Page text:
Greater militarisation in rural Paraguay
On the approach to the town of Horqueta is a large sign featuring Paraguay’s “Most Wanted”. For the past five years, Horqueta has been a militarised area in response to the presence of the guerrillas. Residents testify to how their daily lives have deteriorated, and how the democratic space has shrunk.
“If you don’t shut up, we’ll shoot,” said the soldier, aiming his gun at Sonia’s little sister’s cuddly toy. It was four in the morning on 19 January 2010. The soldiers had come to take Sonia Muñoz with them. They said she was working as an informer for the guerrillas.
After handcuffing her, they dragged her away with them. She sat in prison for a year and a half without knowing what was going to happen to her. When it was finally time for her trial, she was acquitted due to a lack of evidence. But the sentence was appealed, and due to her experiences of the dysfunctional legal system, Sonia decided to leave Paraguay.
Not seen each other in two years
When we meet her mother, Florinda Perez, she says she hasn’t seen her daughter in over two years. The lawyers say that they want 30 million guaranies to defend Sonia (equivalent to SEK 40,000). This is money that her family doesn’t have, so she can’t come back. In addition to the fee, Sonia has to confess to being guilty of collaboration with the guerrillas; otherwise, the lawyers can’t help her, they say.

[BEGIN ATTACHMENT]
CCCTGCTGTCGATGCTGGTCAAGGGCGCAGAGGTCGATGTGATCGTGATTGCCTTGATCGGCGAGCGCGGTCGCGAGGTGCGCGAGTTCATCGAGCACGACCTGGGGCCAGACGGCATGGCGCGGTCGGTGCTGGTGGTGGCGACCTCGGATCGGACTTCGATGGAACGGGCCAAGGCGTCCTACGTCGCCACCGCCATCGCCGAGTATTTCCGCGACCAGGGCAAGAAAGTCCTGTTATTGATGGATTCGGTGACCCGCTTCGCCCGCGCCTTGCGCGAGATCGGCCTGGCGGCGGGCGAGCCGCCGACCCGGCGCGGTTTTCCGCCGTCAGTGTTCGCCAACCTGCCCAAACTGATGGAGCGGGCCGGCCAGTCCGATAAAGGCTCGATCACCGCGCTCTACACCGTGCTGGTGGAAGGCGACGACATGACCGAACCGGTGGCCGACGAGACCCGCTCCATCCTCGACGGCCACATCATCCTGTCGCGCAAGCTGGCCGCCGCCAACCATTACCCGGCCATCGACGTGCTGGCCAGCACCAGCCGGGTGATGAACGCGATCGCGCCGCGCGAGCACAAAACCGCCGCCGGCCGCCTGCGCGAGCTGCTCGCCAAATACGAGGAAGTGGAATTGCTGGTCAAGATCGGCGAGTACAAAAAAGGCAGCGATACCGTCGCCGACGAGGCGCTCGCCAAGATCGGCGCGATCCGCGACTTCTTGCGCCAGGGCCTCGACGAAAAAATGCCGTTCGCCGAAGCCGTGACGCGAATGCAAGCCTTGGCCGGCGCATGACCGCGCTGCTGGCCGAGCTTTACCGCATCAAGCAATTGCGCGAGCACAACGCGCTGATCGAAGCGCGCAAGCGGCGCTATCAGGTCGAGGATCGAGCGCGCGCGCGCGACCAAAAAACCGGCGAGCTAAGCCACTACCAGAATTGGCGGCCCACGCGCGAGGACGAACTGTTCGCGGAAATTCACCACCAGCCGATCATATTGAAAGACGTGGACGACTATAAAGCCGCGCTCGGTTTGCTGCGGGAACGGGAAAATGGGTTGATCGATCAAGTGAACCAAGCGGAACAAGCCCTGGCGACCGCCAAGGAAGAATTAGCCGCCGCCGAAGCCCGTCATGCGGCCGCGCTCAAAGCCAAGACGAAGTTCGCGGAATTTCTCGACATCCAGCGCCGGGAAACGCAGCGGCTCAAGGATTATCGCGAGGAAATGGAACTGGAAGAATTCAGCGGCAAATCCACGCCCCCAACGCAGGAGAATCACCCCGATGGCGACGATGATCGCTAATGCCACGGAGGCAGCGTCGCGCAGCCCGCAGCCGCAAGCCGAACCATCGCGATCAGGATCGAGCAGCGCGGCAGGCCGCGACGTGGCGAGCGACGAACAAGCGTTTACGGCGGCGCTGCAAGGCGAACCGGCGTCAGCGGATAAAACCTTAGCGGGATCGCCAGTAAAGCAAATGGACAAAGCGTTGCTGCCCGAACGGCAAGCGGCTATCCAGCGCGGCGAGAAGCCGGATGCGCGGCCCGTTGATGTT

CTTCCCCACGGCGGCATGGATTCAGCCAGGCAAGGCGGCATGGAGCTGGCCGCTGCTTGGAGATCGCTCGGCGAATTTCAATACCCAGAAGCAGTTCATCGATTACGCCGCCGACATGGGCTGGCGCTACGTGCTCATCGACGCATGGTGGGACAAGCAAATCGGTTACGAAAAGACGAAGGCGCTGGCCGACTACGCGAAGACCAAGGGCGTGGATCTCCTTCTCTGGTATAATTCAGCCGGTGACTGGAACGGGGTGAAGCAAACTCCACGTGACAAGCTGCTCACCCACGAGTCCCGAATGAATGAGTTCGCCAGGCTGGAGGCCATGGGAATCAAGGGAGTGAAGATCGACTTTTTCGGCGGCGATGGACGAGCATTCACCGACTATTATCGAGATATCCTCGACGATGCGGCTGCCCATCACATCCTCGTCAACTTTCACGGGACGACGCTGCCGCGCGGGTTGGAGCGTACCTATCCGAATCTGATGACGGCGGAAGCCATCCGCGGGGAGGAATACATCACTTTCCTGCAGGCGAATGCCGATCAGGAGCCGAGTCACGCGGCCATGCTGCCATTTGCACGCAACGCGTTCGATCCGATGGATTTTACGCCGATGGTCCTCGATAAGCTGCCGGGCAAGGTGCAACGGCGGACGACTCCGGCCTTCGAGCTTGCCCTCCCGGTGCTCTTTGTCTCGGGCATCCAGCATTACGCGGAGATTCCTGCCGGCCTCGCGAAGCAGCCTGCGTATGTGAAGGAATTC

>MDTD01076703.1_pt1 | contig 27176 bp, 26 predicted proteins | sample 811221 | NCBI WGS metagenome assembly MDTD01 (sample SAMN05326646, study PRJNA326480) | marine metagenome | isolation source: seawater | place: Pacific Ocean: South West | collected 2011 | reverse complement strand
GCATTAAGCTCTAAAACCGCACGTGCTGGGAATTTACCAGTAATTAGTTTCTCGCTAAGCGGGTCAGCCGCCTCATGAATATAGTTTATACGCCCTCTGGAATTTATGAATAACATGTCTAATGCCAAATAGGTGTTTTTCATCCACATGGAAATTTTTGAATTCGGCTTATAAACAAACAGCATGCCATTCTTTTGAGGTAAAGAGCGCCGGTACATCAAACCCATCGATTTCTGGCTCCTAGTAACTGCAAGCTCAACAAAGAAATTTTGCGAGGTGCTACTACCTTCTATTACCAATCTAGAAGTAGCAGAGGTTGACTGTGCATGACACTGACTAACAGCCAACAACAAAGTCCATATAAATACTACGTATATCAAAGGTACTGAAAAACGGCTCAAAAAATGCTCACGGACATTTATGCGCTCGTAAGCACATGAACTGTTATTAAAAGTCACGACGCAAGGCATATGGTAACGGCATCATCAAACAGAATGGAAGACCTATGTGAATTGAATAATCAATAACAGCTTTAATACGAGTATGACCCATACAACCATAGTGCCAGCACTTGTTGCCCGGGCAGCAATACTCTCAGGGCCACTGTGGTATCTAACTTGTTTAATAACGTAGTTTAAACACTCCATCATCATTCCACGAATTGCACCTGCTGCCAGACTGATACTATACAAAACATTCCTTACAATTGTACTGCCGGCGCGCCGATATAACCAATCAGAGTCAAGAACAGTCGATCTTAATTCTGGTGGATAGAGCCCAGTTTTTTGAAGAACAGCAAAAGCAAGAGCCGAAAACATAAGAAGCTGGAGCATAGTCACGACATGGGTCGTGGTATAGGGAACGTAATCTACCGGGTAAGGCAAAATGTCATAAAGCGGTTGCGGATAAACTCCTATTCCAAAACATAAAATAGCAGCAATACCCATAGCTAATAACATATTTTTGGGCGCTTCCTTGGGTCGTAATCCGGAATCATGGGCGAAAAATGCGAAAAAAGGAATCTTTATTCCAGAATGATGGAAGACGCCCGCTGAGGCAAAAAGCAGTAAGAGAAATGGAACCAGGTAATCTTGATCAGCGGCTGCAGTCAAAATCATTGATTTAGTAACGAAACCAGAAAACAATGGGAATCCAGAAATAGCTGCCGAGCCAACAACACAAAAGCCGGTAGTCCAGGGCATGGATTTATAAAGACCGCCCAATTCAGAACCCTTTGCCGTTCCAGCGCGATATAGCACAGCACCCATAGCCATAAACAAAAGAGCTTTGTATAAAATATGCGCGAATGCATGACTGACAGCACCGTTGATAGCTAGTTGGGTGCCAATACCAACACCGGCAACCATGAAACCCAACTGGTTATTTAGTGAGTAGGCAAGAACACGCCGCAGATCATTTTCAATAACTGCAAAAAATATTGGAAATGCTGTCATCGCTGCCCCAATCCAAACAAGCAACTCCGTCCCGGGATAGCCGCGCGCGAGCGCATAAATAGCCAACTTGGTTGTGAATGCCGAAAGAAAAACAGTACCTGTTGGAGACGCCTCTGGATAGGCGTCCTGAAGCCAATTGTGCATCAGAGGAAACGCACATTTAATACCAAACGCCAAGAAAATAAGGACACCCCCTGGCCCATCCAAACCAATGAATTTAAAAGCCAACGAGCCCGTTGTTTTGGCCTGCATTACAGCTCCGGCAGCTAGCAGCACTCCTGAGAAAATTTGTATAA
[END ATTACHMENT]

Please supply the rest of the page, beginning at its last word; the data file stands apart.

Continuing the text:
“My daughter is innocent. Members of the farmers’ movement are subject to political persecution because we stand up for ourselves and our rights. The things that have happened have meant that I don’t trust the state or the legal system. Things have taken a turn for the worse in recent years due to the military presence,” says Florinda.
Florinda has been a member of La organización campesina del norte since it started almost 30 years ago. Her children have grown up in the organization. Since they were small, they’ve attended meetings and learned about both organic farming and their rights. All the children are active in the organization in one way or another. Rosalba, Florinda’s second youngest daughter is in charge of the organization’s radio station. Sonia is an agriculturalist, and before she was arrested, she helped several women’s rights organizations in the area become self-sufficient by improving their farming methods.
Today’s violence linked to dictatorship